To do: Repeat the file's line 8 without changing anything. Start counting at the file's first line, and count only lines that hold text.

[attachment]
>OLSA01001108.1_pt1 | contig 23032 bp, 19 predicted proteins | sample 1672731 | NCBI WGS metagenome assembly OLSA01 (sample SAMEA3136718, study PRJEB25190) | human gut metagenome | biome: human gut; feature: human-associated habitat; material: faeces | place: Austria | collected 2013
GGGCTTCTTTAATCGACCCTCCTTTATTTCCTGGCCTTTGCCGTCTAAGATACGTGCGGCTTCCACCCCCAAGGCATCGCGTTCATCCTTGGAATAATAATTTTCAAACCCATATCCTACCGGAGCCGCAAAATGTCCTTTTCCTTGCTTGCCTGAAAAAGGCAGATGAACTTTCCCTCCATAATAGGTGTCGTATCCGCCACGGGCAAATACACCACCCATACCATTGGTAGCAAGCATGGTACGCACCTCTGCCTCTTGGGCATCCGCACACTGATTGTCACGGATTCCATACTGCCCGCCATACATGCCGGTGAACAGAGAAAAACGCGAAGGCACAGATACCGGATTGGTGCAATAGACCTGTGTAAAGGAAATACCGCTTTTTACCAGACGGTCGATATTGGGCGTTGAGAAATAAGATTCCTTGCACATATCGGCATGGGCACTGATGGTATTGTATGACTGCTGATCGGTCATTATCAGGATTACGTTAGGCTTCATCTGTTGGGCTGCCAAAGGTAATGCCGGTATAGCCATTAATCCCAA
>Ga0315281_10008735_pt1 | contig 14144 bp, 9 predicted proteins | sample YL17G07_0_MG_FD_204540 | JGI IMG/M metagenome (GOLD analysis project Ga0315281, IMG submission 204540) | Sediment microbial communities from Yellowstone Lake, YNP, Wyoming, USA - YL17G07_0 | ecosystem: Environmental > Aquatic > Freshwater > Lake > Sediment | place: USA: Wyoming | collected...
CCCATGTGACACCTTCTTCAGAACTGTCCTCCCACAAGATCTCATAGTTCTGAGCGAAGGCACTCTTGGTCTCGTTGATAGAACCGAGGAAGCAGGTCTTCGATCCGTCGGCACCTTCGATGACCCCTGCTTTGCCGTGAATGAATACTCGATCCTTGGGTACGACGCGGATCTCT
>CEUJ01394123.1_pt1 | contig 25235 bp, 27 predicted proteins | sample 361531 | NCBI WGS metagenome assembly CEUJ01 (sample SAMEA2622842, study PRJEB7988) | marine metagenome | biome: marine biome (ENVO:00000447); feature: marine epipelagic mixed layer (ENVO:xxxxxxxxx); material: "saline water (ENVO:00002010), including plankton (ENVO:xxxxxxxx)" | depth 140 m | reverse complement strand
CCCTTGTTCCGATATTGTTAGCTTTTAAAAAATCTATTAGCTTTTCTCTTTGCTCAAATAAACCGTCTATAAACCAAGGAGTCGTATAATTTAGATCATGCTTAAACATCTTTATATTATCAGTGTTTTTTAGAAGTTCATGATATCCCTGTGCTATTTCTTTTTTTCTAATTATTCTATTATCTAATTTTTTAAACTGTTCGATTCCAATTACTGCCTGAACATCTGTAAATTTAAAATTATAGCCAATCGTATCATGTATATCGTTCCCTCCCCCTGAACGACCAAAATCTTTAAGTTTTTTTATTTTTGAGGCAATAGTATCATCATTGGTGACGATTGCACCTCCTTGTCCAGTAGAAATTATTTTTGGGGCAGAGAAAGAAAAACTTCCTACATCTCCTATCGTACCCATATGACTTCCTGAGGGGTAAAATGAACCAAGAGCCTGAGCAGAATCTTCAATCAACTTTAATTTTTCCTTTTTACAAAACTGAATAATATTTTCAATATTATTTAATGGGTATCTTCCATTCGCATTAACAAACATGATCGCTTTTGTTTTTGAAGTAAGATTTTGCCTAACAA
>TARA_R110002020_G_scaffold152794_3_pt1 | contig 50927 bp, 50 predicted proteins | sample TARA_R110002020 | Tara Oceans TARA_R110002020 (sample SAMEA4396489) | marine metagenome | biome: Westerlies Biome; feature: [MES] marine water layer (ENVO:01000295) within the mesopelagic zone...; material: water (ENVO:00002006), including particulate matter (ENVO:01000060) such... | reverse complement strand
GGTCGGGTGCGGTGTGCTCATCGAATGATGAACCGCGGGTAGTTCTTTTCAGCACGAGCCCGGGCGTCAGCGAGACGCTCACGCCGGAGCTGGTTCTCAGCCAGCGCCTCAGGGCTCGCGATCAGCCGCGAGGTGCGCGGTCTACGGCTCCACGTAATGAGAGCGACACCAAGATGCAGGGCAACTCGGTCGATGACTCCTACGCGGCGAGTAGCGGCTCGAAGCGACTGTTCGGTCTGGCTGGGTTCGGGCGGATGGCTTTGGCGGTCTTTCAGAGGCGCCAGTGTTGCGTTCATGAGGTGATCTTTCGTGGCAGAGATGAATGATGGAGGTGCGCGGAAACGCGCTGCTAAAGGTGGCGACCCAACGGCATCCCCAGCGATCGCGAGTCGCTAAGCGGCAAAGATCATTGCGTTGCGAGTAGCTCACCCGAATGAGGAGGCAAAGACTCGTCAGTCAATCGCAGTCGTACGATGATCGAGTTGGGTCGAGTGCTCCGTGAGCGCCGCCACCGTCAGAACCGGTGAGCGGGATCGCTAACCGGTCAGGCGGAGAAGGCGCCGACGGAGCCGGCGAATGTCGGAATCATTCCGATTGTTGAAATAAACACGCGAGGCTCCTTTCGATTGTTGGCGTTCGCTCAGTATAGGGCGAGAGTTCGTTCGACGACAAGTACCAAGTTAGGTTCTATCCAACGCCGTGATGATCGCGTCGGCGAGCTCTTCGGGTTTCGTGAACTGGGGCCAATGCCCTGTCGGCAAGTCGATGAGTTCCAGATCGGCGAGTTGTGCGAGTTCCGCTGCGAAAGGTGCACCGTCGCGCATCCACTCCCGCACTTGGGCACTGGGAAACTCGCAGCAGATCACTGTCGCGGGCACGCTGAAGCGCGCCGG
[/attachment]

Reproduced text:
GGTCGGGTGCGGTGTGCTCATCGAATGATGAACCGCGGGTAGTTCTTTTCAGCACGAGCCCGGGCGTCAGCGAGACGCTCACGCCGGAGCTGGTTCTCAGCCAGCGCCTCAGGGCTCGCGATCAGCCGCGAGGTGCGCGGTCTACGGCTCCACGTAATGAGAGCGACACCAAGATGCAGGGCAACTCGGTCGATGACTCCTACGCGGCGAGTAGCGGCTCGAAGCGACTGTTCGGTCTGGCTGGGTTCGGGCGGATGGCTTTGGCGGTCTTTCAGAGGCGCCAGTGTTGCGTTCATGAGGTGATCTTTCGTGGCAGAGATGAATGATGGAGGTGCGCGGAAACGCGCTGCTAAAGGTGGCGACCCAACGGCATCCCCAGCGATCGCGAGTCGCTAAGCGGCAAAGATCATTGCGTTGCGAGTAGCTCACCCGAATGAGGAGGCAAAGACTCGTCAGTCAATCGCAGTCGTACGATGATCGAGTTGGGTCGAGTGCTCCGTGAGCGCCGCCACCGTCAGAACCGGTGAGCGGGATCGCTAACCGGTCAGGCGGAGAAGGCGCCGACGGAGCCGGCGAATGTCGGAATCATTCCGATTGTTGAAATAAACACGCGAGGCTCCTTTCGATTGTTGGCGTTCGCTCAGTATAGGGCGAGAGTTCGTTCGACGACAAGTACCAAGTTAGGTTCTATCCAACGCCGTGATGATCGCGTCGGCGAGCTCTTCGGGTTTCGTGAACTGGGGCCAATGCCCTGTCGGCAAGTCGATGAGTTCCAGATCGGCGAGTTGTGCGAGTTCCGCTGCGAAAGGTGCACCGTCGCGCATCCACTCCCGCACTTGGGCACTGGGAAACTCGCAGCAGATCACTGTCGCGGGCACGCTGAAGCGCGCCGG